Andre Gerard was a handsome aspiring actor who enjoyed Shakespeare and Mozart, made many friends, was attracted to people with a vibrant sense of humor and was in a loving, six-year-long gay relationship when he was consumed by AIDS at the young age of 29.
Andre is at the center of Sacramento Theatre Company’s heart-wrenching production of “Mothers and Sons,” and yet he never appears on stage. The audience never sees him or hears him. But we get to know Andre intimately because of master storyteller Terrence McNally’s lyrical script and the visceral, empathetic performances of the actors who play Andre’s mother and onetime partner.
McNally is among American theatre’s greatest living contemporary playwrights, having won four Tony awards in the 1990s – two for plays and two for musicals. Since then, he’s been nominated three more times, including a 2014 nomination for “Mothers and Sons.”
With “Mothers and Sons,” McNally has created a formidable triangle of love, anger, disappointment, resentment and forgiveness, with lots of sharp angles and sharp dialogue complemented by passionate performances. This play, like many others inspired by the global AIDS epidemic of the 1980s, addresses the havoc that AIDS wreaks on its victims and society.
But “Mothers and Sons” is more tightly focused as a family affair. It questions what constitutes a modern family today, what it means to be part of a family and what are our obligations to our families. Andre’s mother, Katharine, and his long-ago lover, Cal, are joined in the storytelling by Cal’s now-husband of 11 years, Will, and their 6-year-old son, Bud.
The play, set in New York City on a cold winter day in 2014, opens with Katharine paying a very unexpected visit to Cal and Will’s comfortable apartment on Manhattan’s Central Park West that offers a stunning view of the park. Katharine and Cal have not seen each other in many years. Neither really wants to see each other, but Katharine has come looking for some answers.
Set designer Timothy McNamara has built the faux parquet floor of Cal and Will’s apartment floor to the very front of the first row of seats in Sacramento Theatre’s more intimate Pollock Stage. The effect is transformational: audience members feel they are actually in the apartment with the characters, eavesdropping uncomfortably on their conversations rather than watching from a comfortable distance.
Lori Russo, making her Sacramento Theatre debut, is frigid and rigid as the uptight, upper crust Katharine. Costume designer Jessica Minnihan has Katharine decked out just right: a long black coat with fur collar and matching black pumps with little bows on the toes. Katharine’s hands are firmly clamped like vice grips onto her matching black handbag.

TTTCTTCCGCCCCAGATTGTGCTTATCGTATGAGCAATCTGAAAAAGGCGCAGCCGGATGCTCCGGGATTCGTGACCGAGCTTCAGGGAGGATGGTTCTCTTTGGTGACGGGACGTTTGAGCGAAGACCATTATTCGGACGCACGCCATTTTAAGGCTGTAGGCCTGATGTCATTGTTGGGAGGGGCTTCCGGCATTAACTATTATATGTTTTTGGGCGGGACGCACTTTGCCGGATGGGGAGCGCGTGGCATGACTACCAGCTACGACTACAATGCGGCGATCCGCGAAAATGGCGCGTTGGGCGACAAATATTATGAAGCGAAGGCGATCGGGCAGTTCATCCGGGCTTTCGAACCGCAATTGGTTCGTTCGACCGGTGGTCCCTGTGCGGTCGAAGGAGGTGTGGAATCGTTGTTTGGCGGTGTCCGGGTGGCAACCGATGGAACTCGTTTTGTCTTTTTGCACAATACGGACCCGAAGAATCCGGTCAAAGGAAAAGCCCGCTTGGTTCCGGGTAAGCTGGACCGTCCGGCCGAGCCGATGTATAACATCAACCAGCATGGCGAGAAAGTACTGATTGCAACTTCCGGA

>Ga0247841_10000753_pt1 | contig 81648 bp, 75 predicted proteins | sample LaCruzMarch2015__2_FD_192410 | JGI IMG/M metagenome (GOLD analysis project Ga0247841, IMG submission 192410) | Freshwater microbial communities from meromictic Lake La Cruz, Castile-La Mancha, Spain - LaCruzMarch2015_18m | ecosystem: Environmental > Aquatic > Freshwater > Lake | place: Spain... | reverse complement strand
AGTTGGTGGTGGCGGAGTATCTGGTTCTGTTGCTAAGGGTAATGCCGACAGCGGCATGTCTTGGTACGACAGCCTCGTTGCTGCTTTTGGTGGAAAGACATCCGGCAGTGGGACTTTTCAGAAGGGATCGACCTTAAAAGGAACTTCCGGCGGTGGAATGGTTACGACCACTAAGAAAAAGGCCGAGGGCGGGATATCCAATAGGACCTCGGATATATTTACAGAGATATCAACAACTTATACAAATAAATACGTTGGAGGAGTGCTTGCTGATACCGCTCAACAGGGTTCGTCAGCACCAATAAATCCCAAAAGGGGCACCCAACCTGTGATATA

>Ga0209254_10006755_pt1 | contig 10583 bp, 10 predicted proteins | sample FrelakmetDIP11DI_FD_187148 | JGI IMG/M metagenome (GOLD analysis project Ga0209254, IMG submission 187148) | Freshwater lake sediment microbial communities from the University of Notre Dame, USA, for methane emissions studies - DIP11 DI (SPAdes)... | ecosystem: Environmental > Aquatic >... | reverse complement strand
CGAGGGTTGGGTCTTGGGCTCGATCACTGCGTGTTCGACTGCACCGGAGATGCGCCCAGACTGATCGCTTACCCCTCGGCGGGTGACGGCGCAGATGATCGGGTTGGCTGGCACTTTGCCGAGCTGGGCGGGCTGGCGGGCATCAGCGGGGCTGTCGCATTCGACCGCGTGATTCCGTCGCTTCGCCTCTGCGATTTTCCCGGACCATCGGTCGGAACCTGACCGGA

Casey McClellan is painfully nervous as Cal, struggling to make small talk about the city, the view, the apartment – whatever – while repeatedly offering Katharine a seat and offering to take her coat. "No. No. And no," she responds curtly. She says she won’t be staying long – but she does.
For the next intense 90 minutes – this play is presented in one act with no intermission in “real time,” meaning there are no blackouts or scene changes – Katharine and Cal, joined on stage at times by Will (Cole Winslow) and Bud (Miller Traum), spar and parry over the truth of Andre’s life and death, who loved and care more for Andre, and who has suffered more from his passing.
“He was barely 18 when he left Texas,” Katharine says at one point. “That’s too young to come to a city like New York.”
“As a young gay man, he didn’t feel comfortable where he was,” Cal responds.
Katharine: “Andre wasn’t gay when he came to New York.”
Katharine needs to find out who “made” Andre gay and who “gave” him AIDS. She has her sights set on Cal. To Katharine’s dismay, Cal has moved on from her son into another relationship, another family. Emotions escalate at a rapid pace, and then deflate, only to happen all over again.
“Why did your life get better after Andre and mine got worse?” she asks Cal. “Why haven’t you been punished.”
A forceful Will comes to his husband’s defense: “Try to respect Cal’s [loss]. He lost more than your son. He lost a generation. People who might have mattered. Hamlets. Nureyevs. Melvilles and Whitmans … I think people like Cal have been punished enough, Mrs. Gerard.”
The hope for this fractious family comes in the form of young Bud, played by the adorable, precocious 10-year-old Traum. Bud, being raised by two dads, doesn’t need or want a mother. But he does want a grandma, and wonders out loud if Katharine might want the job.
How will this family fare? It’s unclear. But this play does end with a late-night snack of milk and cookies. That’s a good sign.
Mitchel Benson is The Bee’s theater critic and a freelance writer. Contact him at email@example.com.
'Mothers and Sons'
What: The Sacramento premiere of Tony-award winning playwright Terrence McNally’s story about a mother coming to grips with her son’s death and his onetime lover and his new family. Directed by Bill Zarriello.
Cost: $15-$38, discounts available for students, seniors and military.
Running time: About 90 minutes, with no intermission